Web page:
A collaborative divorce is like mediation, except it is not court-mandated and there is no neutral intermediary, just the two parties and their lawyers. Both parties, along with their lawyers, must meet to discuss the settlement; this ensures that both parties are fully informed about the legal consequences of all their options, so that they reach the best resolution possible. Both parties must agree to interact respectfully and cordially, and must disclose all information about material matters (everything said or disclosed in meetings is confidential). The parties also must share the cost of any expert services deemed necessary (ex: real estate agents, child care services). If collaborative process fails and the divorce must go through litigation, the original lawyers must withdraw from the case.
Collaborative divorce is less expensive than litigation and often faster. Additionally, it can reduce the stress of the divorce, which is particularly desirable when children are involved. While there are many positives to collaborative divorce law, it's not right for everyone. You should only consider it if you you can agree to work with (and not against) your spouse in the divorce process. A lawyer might not agree to a collaborative divorce proceeding if the divorce is not amicable (for example, involving abuse or adultery).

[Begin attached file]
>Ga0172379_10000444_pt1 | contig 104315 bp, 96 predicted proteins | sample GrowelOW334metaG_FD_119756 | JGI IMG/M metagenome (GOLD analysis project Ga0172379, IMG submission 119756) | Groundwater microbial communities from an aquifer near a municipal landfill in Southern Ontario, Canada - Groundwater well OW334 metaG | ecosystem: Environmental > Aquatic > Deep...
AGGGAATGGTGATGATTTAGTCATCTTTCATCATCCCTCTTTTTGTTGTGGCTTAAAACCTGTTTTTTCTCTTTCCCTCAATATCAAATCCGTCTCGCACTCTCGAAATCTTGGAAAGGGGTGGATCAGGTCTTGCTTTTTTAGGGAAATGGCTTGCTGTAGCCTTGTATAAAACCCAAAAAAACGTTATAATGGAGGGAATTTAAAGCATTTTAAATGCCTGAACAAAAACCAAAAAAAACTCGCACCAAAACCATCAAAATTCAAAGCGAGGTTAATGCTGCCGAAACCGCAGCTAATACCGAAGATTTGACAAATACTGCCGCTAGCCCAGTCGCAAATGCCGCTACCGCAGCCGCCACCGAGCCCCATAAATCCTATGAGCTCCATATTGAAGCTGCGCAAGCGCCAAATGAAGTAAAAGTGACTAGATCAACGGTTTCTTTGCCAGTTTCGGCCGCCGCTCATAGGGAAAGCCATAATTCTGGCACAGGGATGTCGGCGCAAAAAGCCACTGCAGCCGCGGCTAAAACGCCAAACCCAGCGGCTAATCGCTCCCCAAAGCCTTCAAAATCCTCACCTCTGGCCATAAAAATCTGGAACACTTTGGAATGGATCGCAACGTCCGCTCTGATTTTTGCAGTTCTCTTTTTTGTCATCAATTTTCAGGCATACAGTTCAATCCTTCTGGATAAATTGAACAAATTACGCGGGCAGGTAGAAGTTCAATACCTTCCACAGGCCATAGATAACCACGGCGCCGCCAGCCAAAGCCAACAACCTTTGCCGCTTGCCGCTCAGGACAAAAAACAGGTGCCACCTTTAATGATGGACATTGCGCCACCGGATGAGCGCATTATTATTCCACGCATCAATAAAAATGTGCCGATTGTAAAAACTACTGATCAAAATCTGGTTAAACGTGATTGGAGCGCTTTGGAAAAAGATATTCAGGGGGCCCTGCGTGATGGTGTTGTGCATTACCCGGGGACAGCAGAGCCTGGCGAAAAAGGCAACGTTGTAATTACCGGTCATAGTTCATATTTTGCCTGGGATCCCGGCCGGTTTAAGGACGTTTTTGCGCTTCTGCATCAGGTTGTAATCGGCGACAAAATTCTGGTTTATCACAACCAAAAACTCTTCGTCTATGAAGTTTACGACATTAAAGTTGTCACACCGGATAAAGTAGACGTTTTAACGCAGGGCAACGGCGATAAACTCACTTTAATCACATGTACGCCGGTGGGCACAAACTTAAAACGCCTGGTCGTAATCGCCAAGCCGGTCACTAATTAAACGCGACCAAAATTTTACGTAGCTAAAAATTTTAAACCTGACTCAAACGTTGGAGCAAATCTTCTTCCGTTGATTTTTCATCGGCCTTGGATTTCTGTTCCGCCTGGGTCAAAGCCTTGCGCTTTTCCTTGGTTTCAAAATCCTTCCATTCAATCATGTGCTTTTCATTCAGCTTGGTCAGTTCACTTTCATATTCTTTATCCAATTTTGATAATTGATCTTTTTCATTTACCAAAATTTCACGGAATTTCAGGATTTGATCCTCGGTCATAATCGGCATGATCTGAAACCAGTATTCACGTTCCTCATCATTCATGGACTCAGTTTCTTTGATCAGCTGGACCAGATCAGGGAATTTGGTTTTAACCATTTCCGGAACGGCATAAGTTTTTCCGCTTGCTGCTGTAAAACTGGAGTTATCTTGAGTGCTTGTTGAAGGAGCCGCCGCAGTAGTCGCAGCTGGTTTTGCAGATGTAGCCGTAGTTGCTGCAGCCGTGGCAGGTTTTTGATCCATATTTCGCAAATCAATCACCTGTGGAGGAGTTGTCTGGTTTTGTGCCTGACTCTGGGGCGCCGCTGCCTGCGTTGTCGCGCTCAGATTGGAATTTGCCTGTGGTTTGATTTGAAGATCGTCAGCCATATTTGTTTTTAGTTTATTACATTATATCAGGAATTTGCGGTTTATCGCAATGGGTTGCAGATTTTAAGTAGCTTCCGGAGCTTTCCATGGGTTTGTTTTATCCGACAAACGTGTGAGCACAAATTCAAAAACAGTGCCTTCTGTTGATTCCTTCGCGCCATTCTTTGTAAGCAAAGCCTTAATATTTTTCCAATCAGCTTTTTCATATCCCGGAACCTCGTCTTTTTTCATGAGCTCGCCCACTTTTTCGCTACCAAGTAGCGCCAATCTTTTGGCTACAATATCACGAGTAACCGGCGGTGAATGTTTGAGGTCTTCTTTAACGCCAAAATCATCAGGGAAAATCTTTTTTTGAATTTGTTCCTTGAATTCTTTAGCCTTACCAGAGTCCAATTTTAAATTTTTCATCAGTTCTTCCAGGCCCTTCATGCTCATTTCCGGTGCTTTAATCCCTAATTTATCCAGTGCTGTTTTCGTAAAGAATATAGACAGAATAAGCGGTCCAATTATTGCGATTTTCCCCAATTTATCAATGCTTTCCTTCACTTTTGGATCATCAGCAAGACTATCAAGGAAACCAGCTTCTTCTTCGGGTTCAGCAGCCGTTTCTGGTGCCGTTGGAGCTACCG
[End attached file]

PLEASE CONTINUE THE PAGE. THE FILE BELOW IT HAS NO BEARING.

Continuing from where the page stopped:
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This article contains general legal information and does not contain legal advice. Rocket Lawyer is not a law firm or a substitute for an attorney or law firm. The law is complex and changes often. For legal advice, please ask a lawyer.